Jewish activists arrested at protest urging Congress to protect ‘Dreamers’
Police arrested some 100 Jewish activists, many of them clergy, who protested on behalf of a bill that would protect illegal immigrants who arrived as children.
WASHINGTON — Police in the U.S. Capitol arrested some 100 Jewish activists, many of them clergy, who protested in a Senate office building on behalf of a bill that would protect illegal immigrants who arrived as children.
Several dozen of the activists from the Reform movement, the Anti-Defamation League, Bend the Arc, T’ruah and other Jewish groups sat in concentric circles on Wednesday in the Rotunda of the Russell Senate Office Building until they were removed by police. They sang protest songs in Hebrew and English.
The demonstrators demanded the passage of a bill that would protect the so-called “Dreamers.” President Donald Trump removed executive orders put in place by his predecessor, Barack Obama, to protect the Dreamers from deportation.
Trump said he is ready to endorse a measure that restores the protections as long as it includes new restrictions on legal immigration.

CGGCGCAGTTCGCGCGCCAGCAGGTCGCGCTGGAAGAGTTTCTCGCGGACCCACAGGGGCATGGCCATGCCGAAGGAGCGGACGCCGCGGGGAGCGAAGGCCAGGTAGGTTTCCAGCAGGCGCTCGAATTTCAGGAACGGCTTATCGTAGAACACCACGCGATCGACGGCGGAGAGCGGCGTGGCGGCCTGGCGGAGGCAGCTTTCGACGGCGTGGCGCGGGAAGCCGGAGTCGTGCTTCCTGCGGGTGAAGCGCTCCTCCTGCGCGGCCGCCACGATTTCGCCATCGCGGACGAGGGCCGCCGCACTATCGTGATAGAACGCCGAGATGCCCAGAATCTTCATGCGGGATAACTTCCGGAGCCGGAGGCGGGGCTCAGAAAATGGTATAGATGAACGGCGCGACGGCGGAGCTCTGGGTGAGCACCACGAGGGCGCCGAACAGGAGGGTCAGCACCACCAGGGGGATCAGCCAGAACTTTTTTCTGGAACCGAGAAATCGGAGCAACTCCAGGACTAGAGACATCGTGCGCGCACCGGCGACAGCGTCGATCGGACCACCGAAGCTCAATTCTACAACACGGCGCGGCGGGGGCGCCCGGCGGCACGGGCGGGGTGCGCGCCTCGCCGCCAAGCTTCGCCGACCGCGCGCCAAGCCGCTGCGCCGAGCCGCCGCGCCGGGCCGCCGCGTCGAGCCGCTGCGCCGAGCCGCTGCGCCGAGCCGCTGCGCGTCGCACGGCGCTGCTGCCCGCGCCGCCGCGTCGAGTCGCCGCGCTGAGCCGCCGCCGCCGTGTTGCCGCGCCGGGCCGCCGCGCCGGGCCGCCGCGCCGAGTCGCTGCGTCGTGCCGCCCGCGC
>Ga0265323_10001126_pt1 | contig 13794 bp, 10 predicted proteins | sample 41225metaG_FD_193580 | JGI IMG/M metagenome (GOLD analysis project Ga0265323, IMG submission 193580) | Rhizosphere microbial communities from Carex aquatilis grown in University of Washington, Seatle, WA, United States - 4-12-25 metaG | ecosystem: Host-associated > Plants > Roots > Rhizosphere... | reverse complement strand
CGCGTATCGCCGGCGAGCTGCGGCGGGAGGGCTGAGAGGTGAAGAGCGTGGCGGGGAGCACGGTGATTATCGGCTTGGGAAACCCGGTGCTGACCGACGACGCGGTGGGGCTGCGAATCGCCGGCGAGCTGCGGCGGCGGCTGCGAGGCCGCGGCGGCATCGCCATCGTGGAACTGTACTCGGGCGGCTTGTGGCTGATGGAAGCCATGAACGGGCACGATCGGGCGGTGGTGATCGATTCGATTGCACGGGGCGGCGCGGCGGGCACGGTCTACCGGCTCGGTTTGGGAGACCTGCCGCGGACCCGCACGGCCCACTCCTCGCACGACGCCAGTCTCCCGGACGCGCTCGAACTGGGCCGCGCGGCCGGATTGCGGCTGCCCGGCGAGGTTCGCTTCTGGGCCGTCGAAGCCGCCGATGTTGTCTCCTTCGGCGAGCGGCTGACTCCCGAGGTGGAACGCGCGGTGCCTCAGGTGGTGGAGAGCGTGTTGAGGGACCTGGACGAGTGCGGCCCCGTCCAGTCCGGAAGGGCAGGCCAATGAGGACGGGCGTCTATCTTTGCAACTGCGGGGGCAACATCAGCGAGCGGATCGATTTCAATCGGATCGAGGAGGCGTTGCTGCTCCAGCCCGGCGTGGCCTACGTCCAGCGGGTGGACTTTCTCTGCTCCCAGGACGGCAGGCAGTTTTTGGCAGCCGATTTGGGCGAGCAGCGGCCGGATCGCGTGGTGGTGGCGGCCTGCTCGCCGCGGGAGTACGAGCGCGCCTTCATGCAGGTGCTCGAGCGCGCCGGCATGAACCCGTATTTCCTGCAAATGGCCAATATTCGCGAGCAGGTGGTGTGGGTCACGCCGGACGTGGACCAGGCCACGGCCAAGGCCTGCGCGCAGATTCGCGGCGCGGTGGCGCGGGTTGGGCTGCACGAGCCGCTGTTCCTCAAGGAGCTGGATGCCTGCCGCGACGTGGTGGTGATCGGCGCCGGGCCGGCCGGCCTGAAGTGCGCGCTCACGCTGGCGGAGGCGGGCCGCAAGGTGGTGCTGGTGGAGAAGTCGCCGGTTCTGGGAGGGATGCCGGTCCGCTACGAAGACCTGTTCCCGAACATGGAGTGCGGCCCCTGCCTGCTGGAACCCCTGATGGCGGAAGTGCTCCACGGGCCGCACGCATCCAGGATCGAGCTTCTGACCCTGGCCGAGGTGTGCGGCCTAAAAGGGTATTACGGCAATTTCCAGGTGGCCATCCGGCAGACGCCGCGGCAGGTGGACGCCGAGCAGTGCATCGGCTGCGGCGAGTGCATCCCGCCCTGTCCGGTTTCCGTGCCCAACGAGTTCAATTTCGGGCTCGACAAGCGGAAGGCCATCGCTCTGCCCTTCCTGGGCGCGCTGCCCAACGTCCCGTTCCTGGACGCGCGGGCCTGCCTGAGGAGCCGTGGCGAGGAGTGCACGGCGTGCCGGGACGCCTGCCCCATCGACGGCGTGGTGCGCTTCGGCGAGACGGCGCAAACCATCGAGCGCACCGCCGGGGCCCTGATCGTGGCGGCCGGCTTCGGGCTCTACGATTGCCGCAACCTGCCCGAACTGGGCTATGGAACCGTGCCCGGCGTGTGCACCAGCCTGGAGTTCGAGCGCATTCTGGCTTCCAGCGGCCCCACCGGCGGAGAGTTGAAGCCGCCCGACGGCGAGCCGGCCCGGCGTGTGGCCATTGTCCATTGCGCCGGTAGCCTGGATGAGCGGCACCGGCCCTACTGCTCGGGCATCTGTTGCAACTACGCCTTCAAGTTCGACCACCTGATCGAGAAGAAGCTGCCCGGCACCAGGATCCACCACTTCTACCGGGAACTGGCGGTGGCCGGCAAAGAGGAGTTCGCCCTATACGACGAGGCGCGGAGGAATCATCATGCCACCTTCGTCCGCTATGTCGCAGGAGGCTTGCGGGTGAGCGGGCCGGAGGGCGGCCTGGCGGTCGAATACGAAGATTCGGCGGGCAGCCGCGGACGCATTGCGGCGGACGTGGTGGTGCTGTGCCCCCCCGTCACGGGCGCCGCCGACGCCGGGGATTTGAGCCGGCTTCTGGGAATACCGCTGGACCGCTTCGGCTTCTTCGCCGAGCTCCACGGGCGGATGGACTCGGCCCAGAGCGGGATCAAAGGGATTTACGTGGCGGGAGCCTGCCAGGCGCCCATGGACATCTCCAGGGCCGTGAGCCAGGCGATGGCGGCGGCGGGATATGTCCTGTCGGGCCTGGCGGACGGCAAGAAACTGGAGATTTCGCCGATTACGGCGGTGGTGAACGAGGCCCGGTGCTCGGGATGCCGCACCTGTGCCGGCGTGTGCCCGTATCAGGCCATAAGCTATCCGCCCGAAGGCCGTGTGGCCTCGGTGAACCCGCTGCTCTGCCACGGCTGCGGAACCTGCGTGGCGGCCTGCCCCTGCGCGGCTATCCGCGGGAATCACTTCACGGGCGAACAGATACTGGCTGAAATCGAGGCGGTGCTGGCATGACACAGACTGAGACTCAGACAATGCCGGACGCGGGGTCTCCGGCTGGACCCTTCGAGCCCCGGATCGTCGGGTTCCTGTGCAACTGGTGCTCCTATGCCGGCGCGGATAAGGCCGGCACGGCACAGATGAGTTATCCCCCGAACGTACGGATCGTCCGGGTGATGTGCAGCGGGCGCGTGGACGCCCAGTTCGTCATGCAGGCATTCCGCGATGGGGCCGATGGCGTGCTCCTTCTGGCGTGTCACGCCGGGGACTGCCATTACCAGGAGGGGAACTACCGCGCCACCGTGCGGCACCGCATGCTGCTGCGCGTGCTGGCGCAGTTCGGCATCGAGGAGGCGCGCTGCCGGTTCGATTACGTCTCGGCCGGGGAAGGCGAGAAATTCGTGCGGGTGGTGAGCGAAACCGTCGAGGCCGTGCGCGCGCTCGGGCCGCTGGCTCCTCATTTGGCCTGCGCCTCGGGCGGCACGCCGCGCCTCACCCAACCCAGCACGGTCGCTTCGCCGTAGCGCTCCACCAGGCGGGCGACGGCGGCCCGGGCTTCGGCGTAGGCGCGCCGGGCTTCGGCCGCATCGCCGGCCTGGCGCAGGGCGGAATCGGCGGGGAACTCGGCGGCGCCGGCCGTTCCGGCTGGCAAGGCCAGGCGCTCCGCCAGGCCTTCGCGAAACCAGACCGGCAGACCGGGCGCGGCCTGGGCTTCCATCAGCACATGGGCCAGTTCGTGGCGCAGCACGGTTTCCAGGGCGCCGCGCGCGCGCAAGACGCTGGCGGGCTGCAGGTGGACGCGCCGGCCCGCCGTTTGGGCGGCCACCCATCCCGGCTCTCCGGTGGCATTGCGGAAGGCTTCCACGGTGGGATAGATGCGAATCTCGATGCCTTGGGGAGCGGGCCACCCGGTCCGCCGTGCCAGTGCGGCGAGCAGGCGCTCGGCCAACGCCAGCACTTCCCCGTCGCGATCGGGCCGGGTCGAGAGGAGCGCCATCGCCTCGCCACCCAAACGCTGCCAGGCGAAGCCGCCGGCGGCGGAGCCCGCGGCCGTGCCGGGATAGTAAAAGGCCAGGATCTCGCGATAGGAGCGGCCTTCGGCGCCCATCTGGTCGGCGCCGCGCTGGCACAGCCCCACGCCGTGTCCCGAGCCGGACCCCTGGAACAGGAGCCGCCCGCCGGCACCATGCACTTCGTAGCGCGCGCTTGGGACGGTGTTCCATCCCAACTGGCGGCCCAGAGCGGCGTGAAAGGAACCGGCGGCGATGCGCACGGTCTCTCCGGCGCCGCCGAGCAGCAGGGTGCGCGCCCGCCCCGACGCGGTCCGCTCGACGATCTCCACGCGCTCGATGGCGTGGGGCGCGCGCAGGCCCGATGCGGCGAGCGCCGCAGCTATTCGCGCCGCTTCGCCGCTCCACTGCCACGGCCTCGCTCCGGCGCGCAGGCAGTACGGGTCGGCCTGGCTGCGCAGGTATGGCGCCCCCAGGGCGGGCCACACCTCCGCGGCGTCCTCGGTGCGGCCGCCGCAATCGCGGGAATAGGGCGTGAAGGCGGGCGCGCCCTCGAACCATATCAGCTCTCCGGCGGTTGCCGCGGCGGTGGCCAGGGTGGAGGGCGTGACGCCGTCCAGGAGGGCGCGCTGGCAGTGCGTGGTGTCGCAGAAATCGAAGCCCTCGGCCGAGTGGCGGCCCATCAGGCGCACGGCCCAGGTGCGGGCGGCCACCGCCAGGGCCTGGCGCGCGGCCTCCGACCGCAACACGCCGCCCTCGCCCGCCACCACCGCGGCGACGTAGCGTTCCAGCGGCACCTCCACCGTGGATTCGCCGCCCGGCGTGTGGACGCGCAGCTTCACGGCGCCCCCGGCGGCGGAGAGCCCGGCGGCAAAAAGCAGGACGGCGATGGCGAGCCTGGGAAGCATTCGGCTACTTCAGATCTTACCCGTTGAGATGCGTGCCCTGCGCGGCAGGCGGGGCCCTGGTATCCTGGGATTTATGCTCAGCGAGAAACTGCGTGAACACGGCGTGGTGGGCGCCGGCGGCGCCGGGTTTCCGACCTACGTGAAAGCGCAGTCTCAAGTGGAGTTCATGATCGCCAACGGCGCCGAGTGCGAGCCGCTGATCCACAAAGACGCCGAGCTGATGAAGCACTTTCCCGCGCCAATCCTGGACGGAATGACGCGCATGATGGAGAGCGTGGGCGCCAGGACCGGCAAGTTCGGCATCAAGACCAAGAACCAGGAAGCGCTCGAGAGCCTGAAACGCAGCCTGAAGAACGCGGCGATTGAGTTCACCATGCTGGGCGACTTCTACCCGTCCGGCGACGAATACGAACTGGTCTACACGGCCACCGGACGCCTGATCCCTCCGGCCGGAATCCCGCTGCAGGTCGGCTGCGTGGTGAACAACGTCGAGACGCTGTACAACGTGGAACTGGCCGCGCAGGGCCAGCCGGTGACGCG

Democrats are ready to countenance some restrictions, including money for a wall on the U.S.-Mexico border, but are resisting others — for instance, an end to “chain migration,” which allows new immigrants to sponsor immediate family for immigration.
Senators who back the “Dreamers” who stopped by the protest included Bernie Sanders, I-Vt., who posted film of the Jewish protesters on his Facebook page; Dick Durbin, D-Ill., the second-ranked Democrat, who is leading negotiations with Republicans and the White House on the issue; and Patrick Leahy, D-Vt.
Also greeting the protesters were Jewish Reps. Ted Deutch and Debbie Wasserman Schultz, both Florida Democrats. Deutch posted photos of the protesters on his Twitter feed.
Powerful voices of Jewish faith leaders standing with DACA recipients and calling on Congress to do the right thing and pass a clean #DreamActNow.#JewsForDreamers #LetMyPeopleStay pic.twitter.com/ljgXK8ugHj
— Rep. Ted Deutch (@RepTedDeutch) January 17, 2018
“For all of the activists today, this is a matter of principle and a matter of core Jewish identity and core American identity,” Barbara Weinstein, the associate director of the Religious Action Center, said in an interview. “We shall not be moved.”